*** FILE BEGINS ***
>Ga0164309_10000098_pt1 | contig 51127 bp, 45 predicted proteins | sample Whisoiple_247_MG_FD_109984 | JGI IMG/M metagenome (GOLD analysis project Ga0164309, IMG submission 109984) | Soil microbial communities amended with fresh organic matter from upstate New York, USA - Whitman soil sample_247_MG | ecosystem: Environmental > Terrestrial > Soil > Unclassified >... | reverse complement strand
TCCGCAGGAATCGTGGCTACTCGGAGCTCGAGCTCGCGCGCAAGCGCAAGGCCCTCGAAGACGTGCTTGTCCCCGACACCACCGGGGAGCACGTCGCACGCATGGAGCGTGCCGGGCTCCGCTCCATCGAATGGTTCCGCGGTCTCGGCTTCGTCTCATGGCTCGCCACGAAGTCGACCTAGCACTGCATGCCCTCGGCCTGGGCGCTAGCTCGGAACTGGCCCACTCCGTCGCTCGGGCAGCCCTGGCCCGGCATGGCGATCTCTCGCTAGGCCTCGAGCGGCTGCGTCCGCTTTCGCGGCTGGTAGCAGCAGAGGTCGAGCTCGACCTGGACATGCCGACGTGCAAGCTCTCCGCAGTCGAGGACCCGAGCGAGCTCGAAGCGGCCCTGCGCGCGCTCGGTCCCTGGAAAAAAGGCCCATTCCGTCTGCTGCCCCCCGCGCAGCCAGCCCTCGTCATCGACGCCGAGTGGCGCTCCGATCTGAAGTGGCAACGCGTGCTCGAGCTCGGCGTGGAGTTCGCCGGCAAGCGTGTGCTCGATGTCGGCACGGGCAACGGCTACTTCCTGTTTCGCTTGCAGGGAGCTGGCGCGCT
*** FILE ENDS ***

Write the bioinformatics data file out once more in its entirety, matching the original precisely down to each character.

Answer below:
>Ga0164309_10000098_pt1 | contig 51127 bp, 45 predicted proteins | sample Whisoiple_247_MG_FD_109984 | JGI IMG/M metagenome (GOLD analysis project Ga0164309, IMG submission 109984) | Soil microbial communities amended with fresh organic matter from upstate New York, USA - Whitman soil sample_247_MG | ecosystem: Environmental > Terrestrial > Soil > Unclassified >... | reverse complement strand
TCCGCAGGAATCGTGGCTACTCGGAGCTCGAGCTCGCGCGCAAGCGCAAGGCCCTCGAAGACGTGCTTGTCCCCGACACCACCGGGGAGCACGTCGCACGCATGGAGCGTGCCGGGCTCCGCTCCATCGAATGGTTCCGCGGTCTCGGCTTCGTCTCATGGCTCGCCACGAAGTCGACCTAGCACTGCATGCCCTCGGCCTGGGCGCTAGCTCGGAACTGGCCCACTCCGTCGCTCGGGCAGCCCTGGCCCGGCATGGCGATCTCTCGCTAGGCCTCGAGCGGCTGCGTCCGCTTTCGCGGCTGGTAGCAGCAGAGGTCGAGCTCGACCTGGACATGCCGACGTGCAAGCTCTCCGCAGTCGAGGACCCGAGCGAGCTCGAAGCGGCCCTGCGCGCGCTCGGTCCCTGGAAAAAAGGCCCATTCCGTCTGCTGCCCCCCGCGCAGCCAGCCCTCGTCATCGACGCCGAGTGGCGCTCCGATCTGAAGTGGCAACGCGTGCTCGAGCTCGGCGTGGAGTTCGCCGGCAAGCGTGTGCTCGATGTCGGCACGGGCAACGGCTACTTCCTGTTTCGCTTGCAGGGAGCTGGCGCGCT